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Jan 10 2007

HeadOn – Extract Money Directly from Wallet

I have received quite a few questions recently about a new migraine relief product called HeadOn – known for its annoying commercial that simply repeats the phrase “HeadOn, apply directly to forehead,” over and over.

Does HeadOn work? All that really need be said about this is that the product is homeopathic – that means it doesn’t work. The listed “ingredients” are diluted from between 6X and 30X (6X is a 1 in 10 dilution 6 times, or one part per million). That means you may have a stray molecule of potassium bichromate in there, but at 30X there likely will not be any golden seal. In my opinion, it should be considered fraudulent to list 30X of anything as an “ingredient”. (Their website vacuously informs us that by diluting the ingredients to such a degree, “their medicinal properties are released.”)
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Jan 09 2007

Stem Cell Quackery in China

Hope is a positive, and some might argue even necessary, human emotion, but false hope is its cruel and dark underbelly. No population is more in need of hope, and more vulnerable to false hope, than the desperately ill. Unfortunately we live in a world where false hope merchants prey upon the sick like sharks upon bleeding and thrashing fish.

There is just such a shark in China, one Dr. Hongyun Huang (not to be confused with disgraced Korean stem-cell researcher Hwang Woo Suk) who runs a clinic where he injects (or claims to inject) stem cells derived from olfactory sheath cells taken from aborted fetuses into the spines of those suffering from spinal cord injury or motor neuron disease. Dr. Huang claims (while simultaneous saying he promises nothing) that his treatment has resulted in miraculous cures of his patients. His clinic has lured the desperate from around the world, at a fee of $20,000 plus all associated expenses. He is abetted by a gushing and disgraceful press (such as in this Guardian article) who sensationalize his vision and courage, while cynically disparaging those skeptics in “western medicine.”
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Jan 08 2007

Proving the Negative

A listener of my podcast, the Skeptics Guide to the Universe, sent in the following question:

“Okay, so chiropractic, acupuncture and reiki don’t work because the energy flows they are based on don’t exist. So here’s my question…how do we know they don’t exist? How do you test something like that?”
– Gregory Lynn

Mr. Lynn’s question is a reasonable one, and one I get quite frequently, but it contains a serious and common misconception – actually two. The first is that the burden of proof is on those who claim that a life force, or spiritual energy, does not exist. The second is that scientific methods can be used to test for the non-existence of something.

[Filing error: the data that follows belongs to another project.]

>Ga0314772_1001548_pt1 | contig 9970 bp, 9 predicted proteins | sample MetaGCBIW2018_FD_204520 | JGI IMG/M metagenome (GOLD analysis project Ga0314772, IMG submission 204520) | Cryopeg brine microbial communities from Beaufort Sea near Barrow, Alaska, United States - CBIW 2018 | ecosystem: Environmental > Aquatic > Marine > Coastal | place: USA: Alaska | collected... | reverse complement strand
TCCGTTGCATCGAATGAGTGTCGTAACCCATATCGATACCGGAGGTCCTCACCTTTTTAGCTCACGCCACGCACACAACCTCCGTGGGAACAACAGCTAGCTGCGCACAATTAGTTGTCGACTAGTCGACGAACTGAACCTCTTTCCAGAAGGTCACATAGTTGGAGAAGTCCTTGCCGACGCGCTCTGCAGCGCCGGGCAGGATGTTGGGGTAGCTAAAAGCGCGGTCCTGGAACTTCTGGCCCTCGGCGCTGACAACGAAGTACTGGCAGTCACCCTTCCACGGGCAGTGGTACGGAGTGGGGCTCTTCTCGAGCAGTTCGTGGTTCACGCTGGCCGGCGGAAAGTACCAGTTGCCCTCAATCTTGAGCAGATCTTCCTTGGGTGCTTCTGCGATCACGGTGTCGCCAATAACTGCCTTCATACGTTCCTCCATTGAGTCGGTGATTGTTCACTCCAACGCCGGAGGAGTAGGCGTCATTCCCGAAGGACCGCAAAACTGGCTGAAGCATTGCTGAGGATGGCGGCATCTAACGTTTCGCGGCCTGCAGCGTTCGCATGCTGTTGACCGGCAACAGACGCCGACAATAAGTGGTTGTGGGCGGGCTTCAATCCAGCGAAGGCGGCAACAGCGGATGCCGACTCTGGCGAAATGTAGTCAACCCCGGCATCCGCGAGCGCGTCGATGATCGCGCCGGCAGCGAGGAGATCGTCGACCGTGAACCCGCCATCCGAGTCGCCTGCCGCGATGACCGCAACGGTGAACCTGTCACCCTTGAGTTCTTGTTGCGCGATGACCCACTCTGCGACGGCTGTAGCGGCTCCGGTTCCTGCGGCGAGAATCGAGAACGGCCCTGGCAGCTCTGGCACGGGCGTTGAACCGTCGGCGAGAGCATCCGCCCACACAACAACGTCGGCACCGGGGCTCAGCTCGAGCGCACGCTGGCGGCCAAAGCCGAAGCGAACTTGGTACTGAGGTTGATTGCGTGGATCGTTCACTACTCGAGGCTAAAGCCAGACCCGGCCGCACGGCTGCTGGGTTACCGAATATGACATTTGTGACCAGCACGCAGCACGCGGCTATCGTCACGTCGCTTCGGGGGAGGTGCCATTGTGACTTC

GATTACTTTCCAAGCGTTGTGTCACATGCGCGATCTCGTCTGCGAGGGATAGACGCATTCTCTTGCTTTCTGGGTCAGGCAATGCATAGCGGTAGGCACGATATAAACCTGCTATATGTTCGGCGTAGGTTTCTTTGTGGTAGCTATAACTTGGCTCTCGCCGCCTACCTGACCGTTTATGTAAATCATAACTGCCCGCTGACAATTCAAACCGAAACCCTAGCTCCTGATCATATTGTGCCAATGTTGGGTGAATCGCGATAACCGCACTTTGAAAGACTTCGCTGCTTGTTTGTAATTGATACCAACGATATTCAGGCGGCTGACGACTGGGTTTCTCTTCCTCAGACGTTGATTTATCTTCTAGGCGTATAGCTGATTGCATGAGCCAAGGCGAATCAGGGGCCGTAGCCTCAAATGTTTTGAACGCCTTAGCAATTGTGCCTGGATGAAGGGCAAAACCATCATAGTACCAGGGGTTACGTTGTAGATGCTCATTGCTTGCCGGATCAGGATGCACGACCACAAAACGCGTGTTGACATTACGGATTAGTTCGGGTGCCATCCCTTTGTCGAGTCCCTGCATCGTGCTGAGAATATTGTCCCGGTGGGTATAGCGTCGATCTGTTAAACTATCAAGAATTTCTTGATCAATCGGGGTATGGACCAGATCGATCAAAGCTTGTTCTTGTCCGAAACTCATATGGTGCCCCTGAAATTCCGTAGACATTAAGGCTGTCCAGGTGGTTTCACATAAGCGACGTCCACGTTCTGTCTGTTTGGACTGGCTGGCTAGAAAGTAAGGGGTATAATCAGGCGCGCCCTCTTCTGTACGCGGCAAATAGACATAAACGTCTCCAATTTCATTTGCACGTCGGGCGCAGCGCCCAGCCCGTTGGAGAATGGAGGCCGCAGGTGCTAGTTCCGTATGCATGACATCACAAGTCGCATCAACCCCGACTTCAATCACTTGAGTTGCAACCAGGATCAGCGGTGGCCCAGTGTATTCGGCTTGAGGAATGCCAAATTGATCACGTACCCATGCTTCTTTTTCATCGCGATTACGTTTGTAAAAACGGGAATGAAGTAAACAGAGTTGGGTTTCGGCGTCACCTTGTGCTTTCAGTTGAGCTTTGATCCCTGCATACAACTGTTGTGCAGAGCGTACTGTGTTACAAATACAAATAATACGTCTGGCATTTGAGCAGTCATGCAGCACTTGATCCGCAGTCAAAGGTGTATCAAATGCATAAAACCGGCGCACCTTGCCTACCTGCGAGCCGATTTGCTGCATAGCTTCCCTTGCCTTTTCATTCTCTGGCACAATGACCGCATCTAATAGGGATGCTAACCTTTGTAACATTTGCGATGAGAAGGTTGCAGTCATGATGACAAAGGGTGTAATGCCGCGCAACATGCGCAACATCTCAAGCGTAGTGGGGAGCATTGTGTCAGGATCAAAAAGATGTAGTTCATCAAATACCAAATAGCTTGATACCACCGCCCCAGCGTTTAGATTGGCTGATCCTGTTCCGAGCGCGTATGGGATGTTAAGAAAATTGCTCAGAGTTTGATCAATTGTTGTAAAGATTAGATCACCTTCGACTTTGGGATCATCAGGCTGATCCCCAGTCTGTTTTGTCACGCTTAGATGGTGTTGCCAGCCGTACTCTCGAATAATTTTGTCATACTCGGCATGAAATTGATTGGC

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Jan 06 2007

UFO’s and Other Optical Illusions

Published by under UFO's / Aliens

On November 7th about a dozen United Airlines employees, including a few pilots, claim they saw an unusual disc-shaped object in the sky over O’hare International Airport, Chicago. The witnesses insist that what they saw was not a terrestrial aircraft of any kind, that it was anywhere from 6-24 feet in diameter, and that after hovering for a few minutes it vanished at impossible speed through the clouds.
Should we find it compelling that all of the witnesses insist that what they saw was real and that it was clearly visible? Should we lend credibility to the fact that some of the witnesses were airline pilots? How about the fact that the witnesses all seem sincere and were emotionally affected by the experience?

No. Because despite all this the witnesses suffer from a critical flaw that makes them unreliable as eye witnesses. They are human.
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Jan 05 2007

Homeopathy in Scotland and Evidence Based Nonsense

A recent study suggests that about 60% of doctors in Scotland have prescribed either homeopathic (49%) or herbal (32%) remedies in the past year. Although only 5% of doctors were responsible for 50% of such prescribing, these are still alarming numbers.

Study author, Dr. James McLay, is quoted as saying, “The major problem with homeopathic preparations is the lack of scientific evidence that they are effective.”

While I agree that this is the major problem with herbal remedies, I would rank it #2 for homeopathic remedies. There is nothing far-fetched about herbal remedies. They are, put simply, drugs. They are just not very good drugs – they have not been purified, all their active ingredients have not been identified, and they are not properly studied. They are often prescribed with insufficient supporting evidence – sometimes based upon nothing but slick marketing.